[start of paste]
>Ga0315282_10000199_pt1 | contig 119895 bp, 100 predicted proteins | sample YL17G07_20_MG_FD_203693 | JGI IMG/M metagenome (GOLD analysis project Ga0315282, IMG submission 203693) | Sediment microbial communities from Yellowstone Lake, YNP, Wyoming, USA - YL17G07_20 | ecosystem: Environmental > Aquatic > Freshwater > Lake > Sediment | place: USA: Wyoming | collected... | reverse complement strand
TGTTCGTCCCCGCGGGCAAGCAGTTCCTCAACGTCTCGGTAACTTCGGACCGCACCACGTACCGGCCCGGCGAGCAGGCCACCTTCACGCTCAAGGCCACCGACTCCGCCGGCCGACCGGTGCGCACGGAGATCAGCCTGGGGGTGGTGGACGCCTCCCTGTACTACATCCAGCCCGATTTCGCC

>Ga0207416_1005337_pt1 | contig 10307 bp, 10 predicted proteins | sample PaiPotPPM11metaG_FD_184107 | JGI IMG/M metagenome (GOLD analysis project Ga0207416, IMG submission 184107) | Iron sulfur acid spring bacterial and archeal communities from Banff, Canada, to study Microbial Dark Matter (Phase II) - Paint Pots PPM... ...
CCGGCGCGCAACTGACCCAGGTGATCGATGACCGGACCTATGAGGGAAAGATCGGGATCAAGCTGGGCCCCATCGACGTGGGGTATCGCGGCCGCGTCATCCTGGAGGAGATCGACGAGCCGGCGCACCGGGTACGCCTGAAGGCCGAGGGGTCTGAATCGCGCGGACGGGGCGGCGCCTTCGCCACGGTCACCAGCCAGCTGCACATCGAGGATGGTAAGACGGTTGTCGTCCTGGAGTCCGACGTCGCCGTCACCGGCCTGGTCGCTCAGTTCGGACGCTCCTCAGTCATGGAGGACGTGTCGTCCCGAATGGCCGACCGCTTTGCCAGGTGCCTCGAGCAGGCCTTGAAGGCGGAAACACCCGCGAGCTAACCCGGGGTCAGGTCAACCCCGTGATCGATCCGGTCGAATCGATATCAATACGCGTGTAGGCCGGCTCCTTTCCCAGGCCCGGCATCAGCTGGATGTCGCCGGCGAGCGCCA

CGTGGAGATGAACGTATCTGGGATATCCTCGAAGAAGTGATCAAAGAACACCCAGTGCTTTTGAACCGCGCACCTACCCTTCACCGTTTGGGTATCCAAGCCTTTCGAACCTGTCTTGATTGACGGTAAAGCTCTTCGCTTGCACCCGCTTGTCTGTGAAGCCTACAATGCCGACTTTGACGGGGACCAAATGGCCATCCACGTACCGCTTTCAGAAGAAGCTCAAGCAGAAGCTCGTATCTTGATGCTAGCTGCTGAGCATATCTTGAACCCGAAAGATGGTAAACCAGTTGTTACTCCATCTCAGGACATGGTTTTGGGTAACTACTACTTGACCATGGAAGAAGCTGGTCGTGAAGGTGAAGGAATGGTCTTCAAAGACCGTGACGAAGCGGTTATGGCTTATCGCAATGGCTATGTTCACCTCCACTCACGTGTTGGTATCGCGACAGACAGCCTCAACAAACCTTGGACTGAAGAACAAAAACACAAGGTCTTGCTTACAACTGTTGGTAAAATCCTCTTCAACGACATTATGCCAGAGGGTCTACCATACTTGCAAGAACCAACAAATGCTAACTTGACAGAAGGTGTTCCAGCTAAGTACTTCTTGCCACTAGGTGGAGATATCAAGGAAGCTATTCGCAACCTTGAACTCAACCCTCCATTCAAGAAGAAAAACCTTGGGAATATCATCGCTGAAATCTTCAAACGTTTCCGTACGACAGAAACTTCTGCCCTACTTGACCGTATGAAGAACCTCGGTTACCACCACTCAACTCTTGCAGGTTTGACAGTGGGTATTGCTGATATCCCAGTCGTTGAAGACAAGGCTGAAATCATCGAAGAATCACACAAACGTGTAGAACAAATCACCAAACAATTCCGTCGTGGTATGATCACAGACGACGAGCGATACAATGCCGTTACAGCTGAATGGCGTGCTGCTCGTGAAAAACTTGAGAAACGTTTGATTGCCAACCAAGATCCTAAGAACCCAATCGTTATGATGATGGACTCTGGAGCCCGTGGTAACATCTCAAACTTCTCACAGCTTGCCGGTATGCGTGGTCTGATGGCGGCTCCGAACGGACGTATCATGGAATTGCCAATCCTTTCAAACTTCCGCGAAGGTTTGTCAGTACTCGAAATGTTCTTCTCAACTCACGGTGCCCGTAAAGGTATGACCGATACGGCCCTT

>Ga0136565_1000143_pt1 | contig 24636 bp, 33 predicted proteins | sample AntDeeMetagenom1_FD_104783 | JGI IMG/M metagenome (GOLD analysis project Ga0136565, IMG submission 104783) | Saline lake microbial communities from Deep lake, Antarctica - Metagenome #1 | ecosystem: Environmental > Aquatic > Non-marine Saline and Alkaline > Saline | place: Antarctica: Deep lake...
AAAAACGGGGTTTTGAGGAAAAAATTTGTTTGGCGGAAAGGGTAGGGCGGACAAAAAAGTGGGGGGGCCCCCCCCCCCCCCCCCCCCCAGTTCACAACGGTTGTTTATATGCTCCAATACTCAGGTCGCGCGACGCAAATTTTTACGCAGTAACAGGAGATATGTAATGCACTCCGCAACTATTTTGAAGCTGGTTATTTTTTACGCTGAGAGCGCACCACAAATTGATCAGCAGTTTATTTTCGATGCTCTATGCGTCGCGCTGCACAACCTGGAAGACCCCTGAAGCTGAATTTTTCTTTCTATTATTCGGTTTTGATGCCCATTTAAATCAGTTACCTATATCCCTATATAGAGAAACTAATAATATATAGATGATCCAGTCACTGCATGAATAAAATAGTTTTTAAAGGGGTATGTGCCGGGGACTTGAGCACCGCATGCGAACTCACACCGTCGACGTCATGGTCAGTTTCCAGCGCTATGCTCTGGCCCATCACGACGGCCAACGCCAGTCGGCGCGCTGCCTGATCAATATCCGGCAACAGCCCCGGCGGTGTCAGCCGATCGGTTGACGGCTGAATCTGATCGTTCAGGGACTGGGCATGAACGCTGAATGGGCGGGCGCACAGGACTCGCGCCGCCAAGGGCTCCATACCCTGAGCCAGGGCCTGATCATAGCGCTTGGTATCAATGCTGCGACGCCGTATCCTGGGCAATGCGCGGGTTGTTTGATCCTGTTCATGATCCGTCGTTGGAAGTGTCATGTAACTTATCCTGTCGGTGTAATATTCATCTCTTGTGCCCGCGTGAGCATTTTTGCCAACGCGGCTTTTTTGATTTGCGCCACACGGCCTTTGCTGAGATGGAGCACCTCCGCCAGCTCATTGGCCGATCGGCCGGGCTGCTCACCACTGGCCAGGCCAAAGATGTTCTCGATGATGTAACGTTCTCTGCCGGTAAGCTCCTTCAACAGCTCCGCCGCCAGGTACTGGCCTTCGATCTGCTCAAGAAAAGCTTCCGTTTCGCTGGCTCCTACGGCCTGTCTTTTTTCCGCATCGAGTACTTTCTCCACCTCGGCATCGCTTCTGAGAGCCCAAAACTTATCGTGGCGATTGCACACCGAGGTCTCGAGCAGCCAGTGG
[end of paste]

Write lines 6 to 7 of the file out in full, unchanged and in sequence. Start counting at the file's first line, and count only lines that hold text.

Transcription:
>Ga0136565_1000143_pt1 | contig 24636 bp, 33 predicted proteins | sample AntDeeMetagenom1_FD_104783 | JGI IMG/M metagenome (GOLD analysis project Ga0136565, IMG submission 104783) | Saline lake microbial communities from Deep lake, Antarctica - Metagenome #1 | ecosystem: Environmental > Aquatic > Non-marine Saline and Alkaline > Saline | place: Antarctica: Deep lake...
AAAAACGGGGTTTTGAGGAAAAAATTTGTTTGGCGGAAAGGGTAGGGCGGACAAAAAAGTGGGGGGGCCCCCCCCCCCCCCCCCCCCCAGTTCACAACGGTTGTTTATATGCTCCAATACTCAGGTCGCGCGACGCAAATTTTTACGCAGTAACAGGAGATATGTAATGCACTCCGCAACTATTTTGAAGCTGGTTATTTTTTACGCTGAGAGCGCACCACAAATTGATCAGCAGTTTATTTTCGATGCTCTATGCGTCGCGCTGCACAACCTGGAAGACCCCTGAAGCTGAATTTTTCTTTCTATTATTCGGTTTTGATGCCCATTTAAATCAGTTACCTATATCCCTATATAGAGAAACTAATAATATATAGATGATCCAGTCACTGCATGAATAAAATAGTTTTTAAAGGGGTATGTGCCGGGGACTTGAGCACCGCATGCGAACTCACACCGTCGACGTCATGGTCAGTTTCCAGCGCTATGCTCTGGCCCATCACGACGGCCAACGCCAGTCGGCGCGCTGCCTGATCAATATCCGGCAACAGCCCCGGCGGTGTCAGCCGATCGGTTGACGGCTGAATCTGATCGTTCAGGGACTGGGCATGAACGCTGAATGGGCGGGCGCACAGGACTCGCGCCGCCAAGGGCTCCATACCCTGAGCCAGGGCCTGATCATAGCGCTTGGTATCAATGCTGCGACGCCGTATCCTGGGCAATGCGCGGGTTGTTTGATCCTGTTCATGATCCGTCGTTGGAAGTGTCATGTAACTTATCCTGTCGGTGTAATATTCATCTCTTGTGCCCGCGTGAGCATTTTTGCCAACGCGGCTTTTTTGATTTGCGCCACACGGCCTTTGCTGAGATGGAGCACCTCCGCCAGCTCATTGGCCGATCGGCCGGGCTGCTCACCACTGGCCAGGCCAAAGATGTTCTCGATGATGTAACGTTCTCTGCCGGTAAGCTCCTTCAACAGCTCCGCCGCCAGGTACTGGCCTTCGATCTGCTCAAGAAAAGCTTCCGTTTCGCTGGCTCCTACGGCCTGTCTTTTTTCCGCATCGAGTACTTTCTCCACCTCGGCATCGCTTCTGAGAGCCCAAAACTTATCGTGGCGATTGCACACCGAGGTCTCGAGCAGCCAGTGG